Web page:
The NDP has recruited a former leader of the Green Party of Quebec to run against a former New Democrat MP who defected to the Greens. Éric Ferland will run in the riding of Longueuil-Saint-Hubert to unseat Pierre Nantel, who left Jagmeet Singh's NDP to join Elizabeth May's Greens.
The tit-for-tat move comes as strong Green support in opinion polls has it competing with the New Democrats for eco-friendly votes on the left.
Nantel was first elected to the House of Commons in the NDP "Orange Wave" of 2011 and held his seat by a narrow margin in 2015.
Nantel left NDP in August after flirting with Greens
He was ousted from the NDP in August after the party learned he was talking to the Greens about switching parties. He briefly sat as an Independent.
When he joined the Greens, he said May was the only leader willing to tackle the climate change challenge.
However, Nantel caused May to face some awkward questions last week when he declared Quebec should become Independent "as fast as possible." When May said he wasn't a separatist and she wouldn't allow candidates that advocating breaking up the country to run for her party, Nantel told reporters: "Of course I'm a sovereignist."
Earlier in September, some former New Brunswick provincial NDP candidates and members issued a statement and held a news conference to announce they were joining the Greens and supporting the federal Green Party.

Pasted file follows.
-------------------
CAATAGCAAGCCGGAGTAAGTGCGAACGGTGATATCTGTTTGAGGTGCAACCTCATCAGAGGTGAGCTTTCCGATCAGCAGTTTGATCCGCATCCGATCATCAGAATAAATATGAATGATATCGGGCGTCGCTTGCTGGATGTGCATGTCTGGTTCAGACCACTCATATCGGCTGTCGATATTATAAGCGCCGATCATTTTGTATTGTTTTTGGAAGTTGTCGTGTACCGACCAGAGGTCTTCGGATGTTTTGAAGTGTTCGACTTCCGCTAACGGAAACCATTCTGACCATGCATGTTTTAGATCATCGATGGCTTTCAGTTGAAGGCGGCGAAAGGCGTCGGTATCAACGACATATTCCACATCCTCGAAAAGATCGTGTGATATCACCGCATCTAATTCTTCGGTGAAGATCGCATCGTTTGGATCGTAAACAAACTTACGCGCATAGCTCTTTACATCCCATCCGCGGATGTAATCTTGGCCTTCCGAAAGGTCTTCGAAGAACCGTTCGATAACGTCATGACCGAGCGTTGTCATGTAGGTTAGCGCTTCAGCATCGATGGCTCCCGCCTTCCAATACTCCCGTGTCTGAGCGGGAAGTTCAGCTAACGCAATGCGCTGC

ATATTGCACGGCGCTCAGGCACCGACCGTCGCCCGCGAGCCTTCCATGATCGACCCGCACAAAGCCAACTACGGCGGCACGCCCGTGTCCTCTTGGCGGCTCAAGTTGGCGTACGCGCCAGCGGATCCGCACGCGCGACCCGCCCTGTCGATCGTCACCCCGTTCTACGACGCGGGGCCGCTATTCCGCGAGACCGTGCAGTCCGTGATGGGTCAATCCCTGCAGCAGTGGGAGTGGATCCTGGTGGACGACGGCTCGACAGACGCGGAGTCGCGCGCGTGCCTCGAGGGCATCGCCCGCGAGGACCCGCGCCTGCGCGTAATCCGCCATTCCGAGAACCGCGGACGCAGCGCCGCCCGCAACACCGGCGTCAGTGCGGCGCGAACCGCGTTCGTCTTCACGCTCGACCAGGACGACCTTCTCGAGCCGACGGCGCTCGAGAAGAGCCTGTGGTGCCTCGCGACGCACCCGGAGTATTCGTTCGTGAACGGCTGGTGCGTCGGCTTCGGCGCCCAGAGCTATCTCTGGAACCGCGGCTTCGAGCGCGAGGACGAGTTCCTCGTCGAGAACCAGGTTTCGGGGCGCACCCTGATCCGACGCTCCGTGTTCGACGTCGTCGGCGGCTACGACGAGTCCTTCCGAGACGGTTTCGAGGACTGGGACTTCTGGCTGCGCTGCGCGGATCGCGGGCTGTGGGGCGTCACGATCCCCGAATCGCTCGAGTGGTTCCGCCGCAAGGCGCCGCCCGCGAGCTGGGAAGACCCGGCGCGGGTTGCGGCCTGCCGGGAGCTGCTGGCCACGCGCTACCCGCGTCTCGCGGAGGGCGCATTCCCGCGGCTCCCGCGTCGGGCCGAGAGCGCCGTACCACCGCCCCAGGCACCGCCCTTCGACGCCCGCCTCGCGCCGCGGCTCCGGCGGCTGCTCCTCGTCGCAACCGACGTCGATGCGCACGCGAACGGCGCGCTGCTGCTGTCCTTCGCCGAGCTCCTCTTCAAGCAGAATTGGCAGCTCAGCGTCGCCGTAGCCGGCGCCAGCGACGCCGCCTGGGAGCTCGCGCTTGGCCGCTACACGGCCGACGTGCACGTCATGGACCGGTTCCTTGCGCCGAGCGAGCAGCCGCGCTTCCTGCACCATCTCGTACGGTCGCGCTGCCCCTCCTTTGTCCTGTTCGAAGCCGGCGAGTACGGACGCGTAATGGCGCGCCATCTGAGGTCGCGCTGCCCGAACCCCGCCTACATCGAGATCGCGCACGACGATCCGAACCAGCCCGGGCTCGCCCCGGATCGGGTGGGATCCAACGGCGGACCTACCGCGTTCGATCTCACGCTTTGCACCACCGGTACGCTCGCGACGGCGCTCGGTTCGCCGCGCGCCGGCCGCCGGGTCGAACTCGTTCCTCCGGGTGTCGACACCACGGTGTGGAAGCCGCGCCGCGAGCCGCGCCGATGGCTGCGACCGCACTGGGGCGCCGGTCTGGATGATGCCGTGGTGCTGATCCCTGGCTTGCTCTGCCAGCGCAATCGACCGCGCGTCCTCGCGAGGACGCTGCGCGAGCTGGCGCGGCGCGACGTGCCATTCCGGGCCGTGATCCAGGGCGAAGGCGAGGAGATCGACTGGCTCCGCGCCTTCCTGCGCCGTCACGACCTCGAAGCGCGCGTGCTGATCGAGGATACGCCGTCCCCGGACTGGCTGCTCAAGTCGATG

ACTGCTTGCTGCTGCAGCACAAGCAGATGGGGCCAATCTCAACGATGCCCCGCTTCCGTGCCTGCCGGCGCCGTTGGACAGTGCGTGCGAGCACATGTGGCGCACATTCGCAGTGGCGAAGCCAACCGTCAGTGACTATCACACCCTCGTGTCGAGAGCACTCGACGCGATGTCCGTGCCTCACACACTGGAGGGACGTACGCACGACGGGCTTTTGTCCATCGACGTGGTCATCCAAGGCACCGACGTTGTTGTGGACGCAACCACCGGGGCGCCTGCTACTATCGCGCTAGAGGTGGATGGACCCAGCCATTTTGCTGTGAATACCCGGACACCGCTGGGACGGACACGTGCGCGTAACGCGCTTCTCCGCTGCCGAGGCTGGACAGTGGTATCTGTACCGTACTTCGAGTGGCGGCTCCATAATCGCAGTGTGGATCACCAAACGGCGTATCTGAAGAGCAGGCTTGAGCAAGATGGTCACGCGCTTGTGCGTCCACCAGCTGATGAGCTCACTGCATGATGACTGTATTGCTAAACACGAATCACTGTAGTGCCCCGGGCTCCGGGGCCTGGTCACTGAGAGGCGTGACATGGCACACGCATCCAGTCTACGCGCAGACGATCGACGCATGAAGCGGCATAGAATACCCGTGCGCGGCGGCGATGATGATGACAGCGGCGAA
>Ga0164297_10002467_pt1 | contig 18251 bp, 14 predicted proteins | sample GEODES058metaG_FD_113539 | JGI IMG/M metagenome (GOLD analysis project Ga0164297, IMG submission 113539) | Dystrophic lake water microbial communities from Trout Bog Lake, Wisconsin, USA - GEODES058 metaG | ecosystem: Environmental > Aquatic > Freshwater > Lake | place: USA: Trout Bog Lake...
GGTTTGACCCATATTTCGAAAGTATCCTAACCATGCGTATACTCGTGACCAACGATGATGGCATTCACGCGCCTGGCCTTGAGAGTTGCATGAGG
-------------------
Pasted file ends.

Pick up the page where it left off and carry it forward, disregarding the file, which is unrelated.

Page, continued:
However, some of those named in the statement said they had not agreed to the move. The controversy touched off an exchange of accusations between the parties.
Ferland led the Quebec Greens from 1994 to 1996. He ran unsuccessfully for the federal Green Party in a 1995 byelection and was later elected as a town councillor in Frelighsburg, Que. He also founded his own green technology company, Ecosphere, with the aim of helping communities reduce their environmental footprints.
Singh will make the official announcement of Ferland's candidacy Monday at an event in the riding.
Before Nantel took Longueuil-Saint-Hubert in 2011, the area was predominantly held by the Bloc Québécois.
The last Conservative to hold the riding was Nic Leblanc, who resigned from the PC caucus after the failure of the Meech Lake Accord and joined the Bloc in 1990.
The Liberals (who haven't held the riding since the early 1980s) hope to woo voters by running Réjean Hébert, a former provincial cabinet minister for the Parti Québécois, as their candidate.